We must be like another famous Ebenezer, Ebenezer Scrooge. The story, written by Charles Dickens, embodies this principle well. After a life-time as a heartless, money-hoarding, miser, Ebenezer has a monumental change of heart brought about by the visit of three “Christmas ghosts.” When he comes to he realizes his folly, and becomes as good a man as the old city had ever known.

Feed the Right Wolf to Stop Your Wandering

The second lesson from the song is in regards to overcoming our “prone to wander” natures. Many of us have found that we want to be better, but struggle to actually improve. We feel the pull of heaven within us, but continue to wander into forbidden paths. What can be done?wolf

We have all heard the famous story of the young brave who approaches the village elder with the same question—what can I do when I want to live right, but keep doing wrong? The Elder responds that in each person there lives two wolves. One that is good and one that is evil. The wolves are in a constant battle with each other. The brave, now deeply concerned, asks “but which one will win?” The Elder replies, “The one that you feed!”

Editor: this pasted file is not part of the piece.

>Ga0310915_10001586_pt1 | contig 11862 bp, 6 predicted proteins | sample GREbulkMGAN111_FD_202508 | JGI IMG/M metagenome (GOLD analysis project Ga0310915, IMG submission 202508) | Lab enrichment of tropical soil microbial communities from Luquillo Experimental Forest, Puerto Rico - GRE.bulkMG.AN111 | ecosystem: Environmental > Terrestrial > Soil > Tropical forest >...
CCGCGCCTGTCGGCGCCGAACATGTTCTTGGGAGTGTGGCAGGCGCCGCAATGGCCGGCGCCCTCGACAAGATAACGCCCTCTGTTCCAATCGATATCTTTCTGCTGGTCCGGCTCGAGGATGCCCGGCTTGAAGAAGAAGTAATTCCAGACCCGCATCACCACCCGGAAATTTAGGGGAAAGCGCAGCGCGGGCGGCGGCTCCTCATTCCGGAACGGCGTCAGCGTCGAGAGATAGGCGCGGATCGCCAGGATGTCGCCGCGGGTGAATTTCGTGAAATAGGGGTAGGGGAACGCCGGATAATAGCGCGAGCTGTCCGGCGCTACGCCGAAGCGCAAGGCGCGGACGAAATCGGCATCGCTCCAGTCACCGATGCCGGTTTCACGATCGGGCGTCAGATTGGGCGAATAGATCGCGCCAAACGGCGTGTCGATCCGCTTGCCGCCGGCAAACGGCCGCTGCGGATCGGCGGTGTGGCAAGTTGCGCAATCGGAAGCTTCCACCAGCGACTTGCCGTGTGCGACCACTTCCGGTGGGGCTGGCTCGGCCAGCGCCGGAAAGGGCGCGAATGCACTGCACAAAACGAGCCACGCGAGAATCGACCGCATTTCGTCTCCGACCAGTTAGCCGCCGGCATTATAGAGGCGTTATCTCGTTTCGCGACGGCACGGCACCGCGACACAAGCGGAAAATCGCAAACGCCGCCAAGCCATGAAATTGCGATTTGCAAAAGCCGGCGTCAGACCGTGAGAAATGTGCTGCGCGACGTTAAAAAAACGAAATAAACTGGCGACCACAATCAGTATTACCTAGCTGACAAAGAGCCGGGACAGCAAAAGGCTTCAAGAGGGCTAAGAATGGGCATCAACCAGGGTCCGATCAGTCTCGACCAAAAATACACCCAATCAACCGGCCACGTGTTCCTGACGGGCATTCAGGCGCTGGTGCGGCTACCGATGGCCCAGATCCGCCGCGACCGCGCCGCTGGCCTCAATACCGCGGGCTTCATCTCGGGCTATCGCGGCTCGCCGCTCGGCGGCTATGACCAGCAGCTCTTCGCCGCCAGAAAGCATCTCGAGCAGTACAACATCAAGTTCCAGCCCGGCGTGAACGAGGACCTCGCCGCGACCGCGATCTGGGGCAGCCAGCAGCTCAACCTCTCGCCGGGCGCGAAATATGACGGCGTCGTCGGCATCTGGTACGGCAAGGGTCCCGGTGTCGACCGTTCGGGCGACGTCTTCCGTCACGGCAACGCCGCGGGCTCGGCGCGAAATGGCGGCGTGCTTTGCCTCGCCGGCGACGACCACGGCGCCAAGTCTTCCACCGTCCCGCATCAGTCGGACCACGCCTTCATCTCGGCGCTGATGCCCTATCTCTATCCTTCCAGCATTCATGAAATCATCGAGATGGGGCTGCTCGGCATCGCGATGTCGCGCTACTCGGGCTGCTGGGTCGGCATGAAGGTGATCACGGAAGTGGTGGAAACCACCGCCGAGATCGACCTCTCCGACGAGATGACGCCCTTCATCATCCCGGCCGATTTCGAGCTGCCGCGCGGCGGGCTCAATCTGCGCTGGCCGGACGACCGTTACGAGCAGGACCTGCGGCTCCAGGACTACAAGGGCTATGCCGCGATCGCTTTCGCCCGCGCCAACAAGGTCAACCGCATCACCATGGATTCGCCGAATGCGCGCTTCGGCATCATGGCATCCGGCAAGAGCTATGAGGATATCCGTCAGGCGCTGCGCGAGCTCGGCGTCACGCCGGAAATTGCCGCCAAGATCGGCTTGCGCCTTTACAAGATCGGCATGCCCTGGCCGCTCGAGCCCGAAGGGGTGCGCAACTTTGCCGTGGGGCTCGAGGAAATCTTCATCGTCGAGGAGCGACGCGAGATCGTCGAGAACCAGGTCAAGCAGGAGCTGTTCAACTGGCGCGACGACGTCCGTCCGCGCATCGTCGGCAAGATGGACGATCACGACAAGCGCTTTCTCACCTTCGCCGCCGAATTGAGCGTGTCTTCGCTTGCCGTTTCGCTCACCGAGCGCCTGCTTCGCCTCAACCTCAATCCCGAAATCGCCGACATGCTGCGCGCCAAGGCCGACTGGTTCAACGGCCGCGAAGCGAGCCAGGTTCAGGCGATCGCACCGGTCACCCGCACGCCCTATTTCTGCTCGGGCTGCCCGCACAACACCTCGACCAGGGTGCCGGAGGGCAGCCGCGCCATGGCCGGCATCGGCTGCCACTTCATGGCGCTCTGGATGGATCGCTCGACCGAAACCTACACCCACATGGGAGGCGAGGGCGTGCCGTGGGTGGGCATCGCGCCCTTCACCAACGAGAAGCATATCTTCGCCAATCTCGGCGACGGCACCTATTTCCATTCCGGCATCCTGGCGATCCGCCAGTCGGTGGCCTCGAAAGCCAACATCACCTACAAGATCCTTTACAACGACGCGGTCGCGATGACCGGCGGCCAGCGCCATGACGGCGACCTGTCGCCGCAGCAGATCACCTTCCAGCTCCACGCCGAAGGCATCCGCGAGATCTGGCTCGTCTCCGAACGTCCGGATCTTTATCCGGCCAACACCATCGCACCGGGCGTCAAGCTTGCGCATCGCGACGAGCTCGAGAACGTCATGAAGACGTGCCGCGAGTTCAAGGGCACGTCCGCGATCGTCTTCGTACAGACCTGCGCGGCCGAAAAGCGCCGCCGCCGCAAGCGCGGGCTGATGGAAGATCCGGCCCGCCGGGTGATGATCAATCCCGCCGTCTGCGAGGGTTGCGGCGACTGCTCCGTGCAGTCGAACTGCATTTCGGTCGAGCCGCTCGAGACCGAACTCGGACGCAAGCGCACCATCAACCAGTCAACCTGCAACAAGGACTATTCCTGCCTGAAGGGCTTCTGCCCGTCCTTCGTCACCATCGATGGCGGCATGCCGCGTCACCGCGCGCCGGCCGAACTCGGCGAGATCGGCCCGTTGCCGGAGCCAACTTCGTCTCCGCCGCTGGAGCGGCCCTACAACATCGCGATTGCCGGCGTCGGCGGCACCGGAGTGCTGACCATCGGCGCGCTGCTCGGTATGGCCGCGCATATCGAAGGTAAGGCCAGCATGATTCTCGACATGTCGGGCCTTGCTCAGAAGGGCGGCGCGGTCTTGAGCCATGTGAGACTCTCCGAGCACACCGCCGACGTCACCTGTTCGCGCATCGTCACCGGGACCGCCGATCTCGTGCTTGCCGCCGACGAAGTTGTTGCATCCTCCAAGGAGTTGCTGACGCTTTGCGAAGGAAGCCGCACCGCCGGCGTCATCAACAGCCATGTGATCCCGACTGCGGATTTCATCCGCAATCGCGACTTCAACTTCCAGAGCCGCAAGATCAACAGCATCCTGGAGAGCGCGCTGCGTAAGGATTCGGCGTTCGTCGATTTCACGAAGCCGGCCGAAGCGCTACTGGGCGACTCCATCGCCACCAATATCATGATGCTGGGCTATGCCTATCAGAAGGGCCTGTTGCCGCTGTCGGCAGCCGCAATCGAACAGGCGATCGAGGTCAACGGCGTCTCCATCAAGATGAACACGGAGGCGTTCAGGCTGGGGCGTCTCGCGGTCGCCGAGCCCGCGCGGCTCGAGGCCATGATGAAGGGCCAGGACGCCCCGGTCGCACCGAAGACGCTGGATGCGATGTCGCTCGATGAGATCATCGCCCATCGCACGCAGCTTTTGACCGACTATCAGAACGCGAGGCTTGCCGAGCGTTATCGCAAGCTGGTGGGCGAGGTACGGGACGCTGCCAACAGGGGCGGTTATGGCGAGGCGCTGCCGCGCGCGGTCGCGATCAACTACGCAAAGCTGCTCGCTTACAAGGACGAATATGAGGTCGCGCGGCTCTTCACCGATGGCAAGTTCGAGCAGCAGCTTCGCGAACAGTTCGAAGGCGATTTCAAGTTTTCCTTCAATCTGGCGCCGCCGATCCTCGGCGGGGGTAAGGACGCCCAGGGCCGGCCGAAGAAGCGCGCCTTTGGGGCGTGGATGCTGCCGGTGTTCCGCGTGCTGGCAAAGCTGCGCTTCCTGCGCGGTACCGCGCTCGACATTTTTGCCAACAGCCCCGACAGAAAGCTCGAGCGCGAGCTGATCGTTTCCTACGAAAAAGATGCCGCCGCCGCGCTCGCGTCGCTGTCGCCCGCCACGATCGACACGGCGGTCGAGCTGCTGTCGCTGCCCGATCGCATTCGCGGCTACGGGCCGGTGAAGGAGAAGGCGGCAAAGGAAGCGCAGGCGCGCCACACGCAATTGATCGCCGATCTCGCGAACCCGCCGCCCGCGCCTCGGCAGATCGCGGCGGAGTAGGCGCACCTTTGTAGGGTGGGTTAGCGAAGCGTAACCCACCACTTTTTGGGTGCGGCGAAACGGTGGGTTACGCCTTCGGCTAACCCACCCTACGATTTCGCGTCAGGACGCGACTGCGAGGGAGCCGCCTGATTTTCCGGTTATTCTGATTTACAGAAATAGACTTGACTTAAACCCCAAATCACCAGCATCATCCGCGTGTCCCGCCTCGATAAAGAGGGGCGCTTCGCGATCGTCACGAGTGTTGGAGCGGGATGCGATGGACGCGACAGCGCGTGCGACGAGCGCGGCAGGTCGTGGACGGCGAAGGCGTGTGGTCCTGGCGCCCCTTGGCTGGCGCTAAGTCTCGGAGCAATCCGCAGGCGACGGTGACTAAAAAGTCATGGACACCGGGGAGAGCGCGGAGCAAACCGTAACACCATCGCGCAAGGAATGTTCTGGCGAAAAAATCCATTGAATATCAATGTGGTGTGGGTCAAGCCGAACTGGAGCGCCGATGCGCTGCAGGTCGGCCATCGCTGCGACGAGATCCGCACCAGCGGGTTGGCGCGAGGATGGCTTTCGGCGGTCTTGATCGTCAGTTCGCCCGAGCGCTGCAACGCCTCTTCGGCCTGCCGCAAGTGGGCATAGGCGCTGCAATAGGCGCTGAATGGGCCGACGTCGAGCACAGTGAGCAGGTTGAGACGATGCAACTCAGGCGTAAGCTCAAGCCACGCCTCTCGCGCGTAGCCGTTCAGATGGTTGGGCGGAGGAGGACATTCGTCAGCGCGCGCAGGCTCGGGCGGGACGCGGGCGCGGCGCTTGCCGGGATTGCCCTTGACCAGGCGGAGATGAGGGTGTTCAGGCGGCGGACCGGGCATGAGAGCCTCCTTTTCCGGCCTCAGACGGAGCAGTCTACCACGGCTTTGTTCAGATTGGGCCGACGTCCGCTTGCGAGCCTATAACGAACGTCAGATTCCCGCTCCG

Although the story has been over-told to the point of cliché, it still strikes at the heart of the matter. I used to wonder why Bishops and Stake Presidents gave much of the same advice to those struggling with a variety of sins: “Feast upon the scriptures, partake of the sacrament, sincerely pray, and serve others.” I’ve come to understand that each of these things “feeds” your soul and strengthens you for the fight. Not surprisingly, my bishop recently reported to our ward that he has yet to interview someone who is “losing the fight” that has been doing these four things. Elders and Sisters, this is not only true for you, but also for your investigators. If you find that they want to follow the Savior, but are struggling, help them to feed the right wolf. And as we all know, The Book of Mormon is a SUPER-FOOD!